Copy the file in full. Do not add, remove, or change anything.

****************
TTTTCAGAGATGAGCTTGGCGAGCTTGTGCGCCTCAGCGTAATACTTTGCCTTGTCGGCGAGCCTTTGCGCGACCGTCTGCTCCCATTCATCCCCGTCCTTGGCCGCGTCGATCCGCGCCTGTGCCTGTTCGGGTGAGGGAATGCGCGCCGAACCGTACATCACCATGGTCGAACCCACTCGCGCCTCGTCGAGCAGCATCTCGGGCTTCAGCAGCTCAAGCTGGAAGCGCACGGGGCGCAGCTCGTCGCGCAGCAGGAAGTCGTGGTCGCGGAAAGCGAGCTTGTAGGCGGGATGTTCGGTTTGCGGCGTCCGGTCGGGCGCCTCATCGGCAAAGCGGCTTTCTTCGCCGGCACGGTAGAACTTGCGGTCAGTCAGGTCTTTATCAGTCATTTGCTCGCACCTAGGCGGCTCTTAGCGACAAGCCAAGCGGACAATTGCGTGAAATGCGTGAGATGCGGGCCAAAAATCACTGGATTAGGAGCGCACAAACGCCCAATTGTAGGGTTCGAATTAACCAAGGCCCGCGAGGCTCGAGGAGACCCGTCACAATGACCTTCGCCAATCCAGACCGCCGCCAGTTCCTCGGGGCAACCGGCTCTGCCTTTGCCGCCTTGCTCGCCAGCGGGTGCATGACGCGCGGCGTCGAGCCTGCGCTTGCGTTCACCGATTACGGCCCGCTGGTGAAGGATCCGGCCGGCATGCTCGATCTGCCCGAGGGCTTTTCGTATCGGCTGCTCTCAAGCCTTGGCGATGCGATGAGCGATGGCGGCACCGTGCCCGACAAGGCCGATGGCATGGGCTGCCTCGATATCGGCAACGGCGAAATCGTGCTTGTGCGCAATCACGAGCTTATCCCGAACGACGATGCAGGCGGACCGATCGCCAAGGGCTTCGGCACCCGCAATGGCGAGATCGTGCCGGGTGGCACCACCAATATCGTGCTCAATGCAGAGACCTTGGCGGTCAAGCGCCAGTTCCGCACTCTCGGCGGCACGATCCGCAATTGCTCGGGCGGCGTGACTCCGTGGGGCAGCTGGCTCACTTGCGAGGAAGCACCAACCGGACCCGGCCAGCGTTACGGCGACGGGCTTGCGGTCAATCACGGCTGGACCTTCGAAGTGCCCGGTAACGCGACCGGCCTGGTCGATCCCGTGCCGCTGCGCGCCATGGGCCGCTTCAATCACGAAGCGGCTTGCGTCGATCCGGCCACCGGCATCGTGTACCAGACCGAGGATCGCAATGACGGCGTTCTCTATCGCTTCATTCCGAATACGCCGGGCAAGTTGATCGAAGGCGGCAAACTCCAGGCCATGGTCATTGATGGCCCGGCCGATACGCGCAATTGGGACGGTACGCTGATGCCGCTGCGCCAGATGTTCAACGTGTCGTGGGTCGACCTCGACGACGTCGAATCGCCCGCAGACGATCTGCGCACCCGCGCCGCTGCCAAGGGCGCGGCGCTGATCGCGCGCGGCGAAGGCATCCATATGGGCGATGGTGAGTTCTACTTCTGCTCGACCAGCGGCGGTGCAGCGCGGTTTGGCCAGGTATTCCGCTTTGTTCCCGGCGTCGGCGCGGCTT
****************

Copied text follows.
TTTTCAGAGATGAGCTTGGCGAGCTTGTGCGCCTCAGCGTAATACTTTGCCTTGTCGGCGAGCCTTTGCGCGACCGTCTGCTCCCATTCATCCCCGTCCTTGGCCGCGTCGATCCGCGCCTGTGCCTGTTCGGGTGAGGGAATGCGCGCCGAACCGTACATCACCATGGTCGAACCCACTCGCGCCTCGTCGAGCAGCATCTCGGGCTTCAGCAGCTCAAGCTGGAAGCGCACGGGGCGCAGCTCGTCGCGCAGCAGGAAGTCGTGGTCGCGGAAAGCGAGCTTGTAGGCGGGATGTTCGGTTTGCGGCGTCCGGTCGGGCGCCTCATCGGCAAAGCGGCTTTCTTCGCCGGCACGGTAGAACTTGCGGTCAGTCAGGTCTTTATCAGTCATTTGCTCGCACCTAGGCGGCTCTTAGCGACAAGCCAAGCGGACAATTGCGTGAAATGCGTGAGATGCGGGCCAAAAATCACTGGATTAGGAGCGCACAAACGCCCAATTGTAGGGTTCGAATTAACCAAGGCCCGCGAGGCTCGAGGAGACCCGTCACAATGACCTTCGCCAATCCAGACCGCCGCCAGTTCCTCGGGGCAACCGGCTCTGCCTTTGCCGCCTTGCTCGCCAGCGGGTGCATGACGCGCGGCGTCGAGCCTGCGCTTGCGTTCACCGATTACGGCCCGCTGGTGAAGGATCCGGCCGGCATGCTCGATCTGCCCGAGGGCTTTTCGTATCGGCTGCTCTCAAGCCTTGGCGATGCGATGAGCGATGGCGGCACCGTGCCCGACAAGGCCGATGGCATGGGCTGCCTCGATATCGGCAACGGCGAAATCGTGCTTGTGCGCAATCACGAGCTTATCCCGAACGACGATGCAGGCGGACCGATCGCCAAGGGCTTCGGCACCCGCAATGGCGAGATCGTGCCGGGTGGCACCACCAATATCGTGCTCAATGCAGAGACCTTGGCGGTCAAGCGCCAGTTCCGCACTCTCGGCGGCACGATCCGCAATTGCTCGGGCGGCGTGACTCCGTGGGGCAGCTGGCTCACTTGCGAGGAAGCACCAACCGGACCCGGCCAGCGTTACGGCGACGGGCTTGCGGTCAATCACGGCTGGACCTTCGAAGTGCCCGGTAACGCGACCGGCCTGGTCGATCCCGTGCCGCTGCGCGCCATGGGCCGCTTCAATCACGAAGCGGCTTGCGTCGATCCGGCCACCGGCATCGTGTACCAGACCGAGGATCGCAATGACGGCGTTCTCTATCGCTTCATTCCGAATACGCCGGGCAAGTTGATCGAAGGCGGCAAACTCCAGGCCATGGTCATTGATGGCCCGGCCGATACGCGCAATTGGGACGGTACGCTGATGCCGCTGCGCCAGATGTTCAACGTGTCGTGGGTCGACCTCGACGACGTCGAATCGCCCGCAGACGATCTGCGCACCCGCGCCGCTGCCAAGGGCGCGGCGCTGATCGCGCGCGGCGAAGGCATCCATATGGGCGATGGTGAGTTCTACTTCTGCTCGACCAGCGGCGGTGCAGCGCGGTTTGGCCAGGTATTCCGCTTTGTTCCCGGCGTCGGCGCGGCTT